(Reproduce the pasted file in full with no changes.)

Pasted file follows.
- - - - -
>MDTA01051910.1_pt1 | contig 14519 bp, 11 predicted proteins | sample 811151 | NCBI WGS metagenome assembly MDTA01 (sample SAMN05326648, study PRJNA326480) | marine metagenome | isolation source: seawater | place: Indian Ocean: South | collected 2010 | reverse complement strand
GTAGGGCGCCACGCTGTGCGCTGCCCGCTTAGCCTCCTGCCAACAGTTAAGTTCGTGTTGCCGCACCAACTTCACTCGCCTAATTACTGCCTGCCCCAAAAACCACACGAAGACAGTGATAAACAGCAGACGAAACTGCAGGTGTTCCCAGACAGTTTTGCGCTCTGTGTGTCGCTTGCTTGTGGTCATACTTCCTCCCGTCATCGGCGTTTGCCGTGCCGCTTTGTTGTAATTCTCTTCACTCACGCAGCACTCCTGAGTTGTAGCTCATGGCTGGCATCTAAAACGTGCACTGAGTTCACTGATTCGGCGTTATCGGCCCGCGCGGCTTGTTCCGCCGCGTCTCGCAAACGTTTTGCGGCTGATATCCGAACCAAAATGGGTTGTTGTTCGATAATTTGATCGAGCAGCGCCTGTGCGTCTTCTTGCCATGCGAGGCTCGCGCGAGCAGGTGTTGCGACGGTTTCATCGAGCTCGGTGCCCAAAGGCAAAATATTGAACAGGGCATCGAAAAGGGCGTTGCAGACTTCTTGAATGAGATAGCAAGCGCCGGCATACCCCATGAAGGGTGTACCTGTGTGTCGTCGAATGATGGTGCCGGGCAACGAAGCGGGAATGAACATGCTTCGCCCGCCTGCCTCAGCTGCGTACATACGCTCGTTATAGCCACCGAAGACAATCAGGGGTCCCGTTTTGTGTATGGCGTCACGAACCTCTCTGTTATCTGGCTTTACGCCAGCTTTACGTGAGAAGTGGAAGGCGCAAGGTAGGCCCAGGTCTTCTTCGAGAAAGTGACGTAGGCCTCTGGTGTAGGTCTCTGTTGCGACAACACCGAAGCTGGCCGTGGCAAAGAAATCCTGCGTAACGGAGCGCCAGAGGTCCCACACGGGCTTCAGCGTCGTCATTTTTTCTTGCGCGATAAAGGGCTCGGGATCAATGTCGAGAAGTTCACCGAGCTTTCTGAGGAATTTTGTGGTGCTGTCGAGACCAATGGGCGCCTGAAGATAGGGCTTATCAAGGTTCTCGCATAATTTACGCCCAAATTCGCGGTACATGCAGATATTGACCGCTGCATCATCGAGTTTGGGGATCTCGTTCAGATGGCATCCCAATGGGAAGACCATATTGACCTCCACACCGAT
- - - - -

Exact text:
>MDTA01051910.1_pt1 | contig 14519 bp, 11 predicted proteins | sample 811151 | NCBI WGS metagenome assembly MDTA01 (sample SAMN05326648, study PRJNA326480) | marine metagenome | isolation source: seawater | place: Indian Ocean: South | collected 2010 | reverse complement strand
GTAGGGCGCCACGCTGTGCGCTGCCCGCTTAGCCTCCTGCCAACAGTTAAGTTCGTGTTGCCGCACCAACTTCACTCGCCTAATTACTGCCTGCCCCAAAAACCACACGAAGACAGTGATAAACAGCAGACGAAACTGCAGGTGTTCCCAGACAGTTTTGCGCTCTGTGTGTCGCTTGCTTGTGGTCATACTTCCTCCCGTCATCGGCGTTTGCCGTGCCGCTTTGTTGTAATTCTCTTCACTCACGCAGCACTCCTGAGTTGTAGCTCATGGCTGGCATCTAAAACGTGCACTGAGTTCACTGATTCGGCGTTATCGGCCCGCGCGGCTTGTTCCGCCGCGTCTCGCAAACGTTTTGCGGCTGATATCCGAACCAAAATGGGTTGTTGTTCGATAATTTGATCGAGCAGCGCCTGTGCGTCTTCTTGCCATGCGAGGCTCGCGCGAGCAGGTGTTGCGACGGTTTCATCGAGCTCGGTGCCCAAAGGCAAAATATTGAACAGGGCATCGAAAAGGGCGTTGCAGACTTCTTGAATGAGATAGCAAGCGCCGGCATACCCCATGAAGGGTGTACCTGTGTGTCGTCGAATGATGGTGCCGGGCAACGAAGCGGGAATGAACATGCTTCGCCCGCCTGCCTCAGCTGCGTACATACGCTCGTTATAGCCACCGAAGACAATCAGGGGTCCCGTTTTGTGTATGGCGTCACGAACCTCTCTGTTATCTGGCTTTACGCCAGCTTTACGTGAGAAGTGGAAGGCGCAAGGTAGGCCCAGGTCTTCTTCGAGAAAGTGACGTAGGCCTCTGGTGTAGGTCTCTGTTGCGACAACACCGAAGCTGGCCGTGGCAAAGAAATCCTGCGTAACGGAGCGCCAGAGGTCCCACACGGGCTTCAGCGTCGTCATTTTTTCTTGCGCGATAAAGGGCTCGGGATCAATGTCGAGAAGTTCACCGAGCTTTCTGAGGAATTTTGTGGTGCTGTCGAGACCAATGGGCGCCTGAAGATAGGGCTTATCAAGGTTCTCGCATAATTTACGCCCAAATTCGCGGTACATGCAGATATTGACCGCTGCATCATCGAGTTTGGGGATCTCGTTCAGATGGCATCCCAATGGGAAGACCATATTGACCTCCACACCGAT